Being a republic which was primarily dependent on its maritime trade, the Genoese navy was frequently pitted against the navies of rival maritime republics such as those of Pisa and Venice. Consequently, in the 13th and 14th centuries, the Genoese navy fought many battles against the Pisan and Venetian navies.
Comprising of a huge fleet, the Genoese navy won most of these battles which secured its supremacy in the Mediterranean all the way until the end of the 14th century.
The Venetian navy was the navy of the maritime republic of Venice in the late medieval period. The Venetian navy came into being between the 8th and 11th centuries and reached the peak of its might from 12th to 15th centuries.
During the late medieval period, the Venetian navy rapidly expanded its fleet size and arsenal, effectively deploying the newly-invented gunpowder weapons. Although losing many battles to the Genoese navy, the Venetian navy remained very powerful and successfully warded off powerful foes such as the Ottoman naval power.
Although the French navy developed significantly at the end of the medieval period and the beginning of the modern period, it played an important role in the Hundred Years’ War between the English and the French.
During this war, the key concern of the French navy was in the English Channel where it frequently faced off with the naval might of England.
Notable among these is the Battle of Sluys which was fought at sea in 1340 and marked the beginning of the Hundred Years’ War.
The French fleet suffered a humiliating defeat in this battle and although France would rebuild a formidable navy quickly, the waters of English Channel were to remain in the hands of the powerful English navy for the better part of the late medieval period.
The conflict with England greatly impacted the gradual evolution of the French navy and its ultimate excellence towards the pre-modern period.
England, being situated in the sea-locked British Isles, had to frequently face maritime attacks and invasions. Most notable among these was the 6th century invasion by the Anglo-Saxons, the Viking invasions from 8th century onwards and the 11th century invasion by William the Conqueror.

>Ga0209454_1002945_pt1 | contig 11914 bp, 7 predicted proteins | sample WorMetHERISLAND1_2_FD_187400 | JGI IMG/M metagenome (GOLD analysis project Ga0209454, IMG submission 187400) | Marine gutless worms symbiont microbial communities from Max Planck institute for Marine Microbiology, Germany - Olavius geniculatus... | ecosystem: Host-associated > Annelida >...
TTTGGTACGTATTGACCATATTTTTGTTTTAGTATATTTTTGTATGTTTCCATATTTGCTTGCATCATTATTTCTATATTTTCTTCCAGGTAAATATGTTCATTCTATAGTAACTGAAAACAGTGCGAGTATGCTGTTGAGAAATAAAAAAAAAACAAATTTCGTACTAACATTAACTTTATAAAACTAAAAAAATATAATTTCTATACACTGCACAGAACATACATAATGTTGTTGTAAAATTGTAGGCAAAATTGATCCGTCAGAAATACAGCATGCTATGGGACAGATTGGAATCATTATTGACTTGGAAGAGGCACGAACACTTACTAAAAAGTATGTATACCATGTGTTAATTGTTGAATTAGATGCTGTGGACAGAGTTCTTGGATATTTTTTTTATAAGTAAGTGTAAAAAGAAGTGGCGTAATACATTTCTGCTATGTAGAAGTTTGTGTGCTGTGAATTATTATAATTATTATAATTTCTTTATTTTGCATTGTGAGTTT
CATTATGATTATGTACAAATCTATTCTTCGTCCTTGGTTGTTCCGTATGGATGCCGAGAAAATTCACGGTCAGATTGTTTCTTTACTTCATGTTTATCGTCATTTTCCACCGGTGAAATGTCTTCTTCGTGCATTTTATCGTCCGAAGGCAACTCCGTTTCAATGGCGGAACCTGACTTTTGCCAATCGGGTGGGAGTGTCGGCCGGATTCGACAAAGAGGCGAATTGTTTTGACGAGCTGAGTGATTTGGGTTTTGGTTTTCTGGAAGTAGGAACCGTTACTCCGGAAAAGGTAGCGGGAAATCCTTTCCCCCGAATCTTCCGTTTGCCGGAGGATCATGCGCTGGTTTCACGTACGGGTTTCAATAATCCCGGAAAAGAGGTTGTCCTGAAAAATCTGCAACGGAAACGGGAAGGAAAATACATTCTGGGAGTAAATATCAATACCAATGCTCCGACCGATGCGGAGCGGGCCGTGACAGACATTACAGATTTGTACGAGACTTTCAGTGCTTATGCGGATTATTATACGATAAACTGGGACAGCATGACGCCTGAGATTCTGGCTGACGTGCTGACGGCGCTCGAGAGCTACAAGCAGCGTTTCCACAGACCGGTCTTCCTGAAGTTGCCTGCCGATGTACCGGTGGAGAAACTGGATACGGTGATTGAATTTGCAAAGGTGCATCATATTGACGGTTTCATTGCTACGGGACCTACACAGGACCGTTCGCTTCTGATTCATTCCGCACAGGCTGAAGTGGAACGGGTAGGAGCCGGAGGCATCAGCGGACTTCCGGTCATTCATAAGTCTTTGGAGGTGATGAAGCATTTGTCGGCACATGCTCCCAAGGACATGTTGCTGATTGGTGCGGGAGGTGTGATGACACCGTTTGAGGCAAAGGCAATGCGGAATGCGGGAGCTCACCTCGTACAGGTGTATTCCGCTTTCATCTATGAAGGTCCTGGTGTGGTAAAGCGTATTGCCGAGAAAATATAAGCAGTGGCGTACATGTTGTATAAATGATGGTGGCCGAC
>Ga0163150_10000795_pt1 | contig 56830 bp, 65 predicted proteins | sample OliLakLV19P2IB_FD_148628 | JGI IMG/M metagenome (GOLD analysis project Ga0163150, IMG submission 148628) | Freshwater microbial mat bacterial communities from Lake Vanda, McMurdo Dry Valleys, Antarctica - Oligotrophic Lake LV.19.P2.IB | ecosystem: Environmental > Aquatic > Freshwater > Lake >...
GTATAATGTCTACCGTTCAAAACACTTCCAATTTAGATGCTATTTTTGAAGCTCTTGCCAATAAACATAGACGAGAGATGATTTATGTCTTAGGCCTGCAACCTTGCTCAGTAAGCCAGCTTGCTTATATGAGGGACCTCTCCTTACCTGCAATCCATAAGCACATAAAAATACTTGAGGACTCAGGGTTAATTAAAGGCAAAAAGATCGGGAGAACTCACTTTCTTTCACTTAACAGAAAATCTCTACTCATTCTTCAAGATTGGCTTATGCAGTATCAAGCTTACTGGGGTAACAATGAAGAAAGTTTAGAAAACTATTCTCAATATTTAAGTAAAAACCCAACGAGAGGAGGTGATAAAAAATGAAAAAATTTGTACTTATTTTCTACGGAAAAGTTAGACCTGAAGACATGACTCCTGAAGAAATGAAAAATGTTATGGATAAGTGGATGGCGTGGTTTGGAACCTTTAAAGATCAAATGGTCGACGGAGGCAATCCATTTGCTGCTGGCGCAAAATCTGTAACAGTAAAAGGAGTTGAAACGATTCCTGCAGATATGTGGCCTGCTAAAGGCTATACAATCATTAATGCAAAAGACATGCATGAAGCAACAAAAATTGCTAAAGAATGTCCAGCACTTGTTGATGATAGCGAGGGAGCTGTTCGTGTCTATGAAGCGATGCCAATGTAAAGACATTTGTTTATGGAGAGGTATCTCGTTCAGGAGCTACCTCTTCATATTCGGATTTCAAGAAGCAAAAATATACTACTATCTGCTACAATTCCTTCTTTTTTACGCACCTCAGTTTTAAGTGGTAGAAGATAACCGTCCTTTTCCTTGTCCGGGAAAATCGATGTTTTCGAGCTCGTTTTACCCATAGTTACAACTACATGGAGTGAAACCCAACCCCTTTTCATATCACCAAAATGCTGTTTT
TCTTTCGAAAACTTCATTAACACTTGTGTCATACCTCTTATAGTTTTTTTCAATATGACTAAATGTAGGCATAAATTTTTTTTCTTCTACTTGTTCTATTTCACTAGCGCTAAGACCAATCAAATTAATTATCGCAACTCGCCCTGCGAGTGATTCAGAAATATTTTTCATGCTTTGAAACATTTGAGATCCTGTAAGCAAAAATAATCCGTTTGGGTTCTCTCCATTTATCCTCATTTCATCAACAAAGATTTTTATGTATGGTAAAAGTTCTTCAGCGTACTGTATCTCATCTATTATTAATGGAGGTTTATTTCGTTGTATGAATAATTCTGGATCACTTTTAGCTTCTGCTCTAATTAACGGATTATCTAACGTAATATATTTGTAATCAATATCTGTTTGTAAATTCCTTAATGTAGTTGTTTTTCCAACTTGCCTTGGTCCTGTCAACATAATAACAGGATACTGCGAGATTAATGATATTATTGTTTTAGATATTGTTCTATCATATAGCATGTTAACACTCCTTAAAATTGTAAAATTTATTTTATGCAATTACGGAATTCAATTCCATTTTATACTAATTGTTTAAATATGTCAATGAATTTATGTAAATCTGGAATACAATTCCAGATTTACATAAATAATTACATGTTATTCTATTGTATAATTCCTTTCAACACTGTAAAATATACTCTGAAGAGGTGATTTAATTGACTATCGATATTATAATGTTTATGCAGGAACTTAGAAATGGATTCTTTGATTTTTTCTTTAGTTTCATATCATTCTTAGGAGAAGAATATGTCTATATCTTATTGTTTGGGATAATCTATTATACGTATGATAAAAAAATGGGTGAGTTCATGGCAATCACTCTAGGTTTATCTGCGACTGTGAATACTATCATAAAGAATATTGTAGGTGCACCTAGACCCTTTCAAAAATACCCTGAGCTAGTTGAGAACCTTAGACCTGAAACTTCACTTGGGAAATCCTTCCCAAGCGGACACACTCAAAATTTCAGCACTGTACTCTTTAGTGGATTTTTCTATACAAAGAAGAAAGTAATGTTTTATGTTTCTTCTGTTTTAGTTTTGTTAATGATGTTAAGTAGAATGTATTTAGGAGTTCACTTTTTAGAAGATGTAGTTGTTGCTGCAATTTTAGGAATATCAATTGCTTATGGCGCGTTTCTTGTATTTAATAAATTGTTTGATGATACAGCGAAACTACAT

Consequently, England began focusing on building a powerful navy as early as the 10th century. Although these efforts were halted following the Norman invasion in the 11th century, they were renewed in the 14th century with the onset of the Hundred Years’ War with France.
During this protracted conflict, England was able to maintain decisive supremacy in the English Channel and keep the conflict mostly on the French soil where most of the battles were fought. England’s reliance on maritime supremacy for trade with the rest of the Europe greatly enhanced the need for a naval fleet which culminated in the establishment of the Royal Navy in the 16th century.
Medieval Navy Interesting Facts:
A Carrack was a large Naval Ship of the late medieval times
The Carrack ship had three masts, a spritsail and a rear lateen sail
Carval – a late medieval method of building ships (caravels) ships
Clinker – method of building a ship from the Keel upwards
Most Medieval Naval battles took place in the Mediterranean and North Sea
Channel naval warfare was mostly related to trade routes and involved pirates
Naval Wars between Venice and Genoa were about trade routes to Asia and the Middle East
In 1347 Edward III led a fleet of 738 ships to Calais in France
Around 1420 the English navy had a fleet of around 13 ships with double masts
Early North Sea medieval naval warfare was dominated by the Vikings
An epic naval battle (Battle of Sluys) was won by the English in the 100 years war
Later in medieval times larger ships and better navigation made longer journeys possible
Early ships in Northern Europe were constructed from the Keel upwards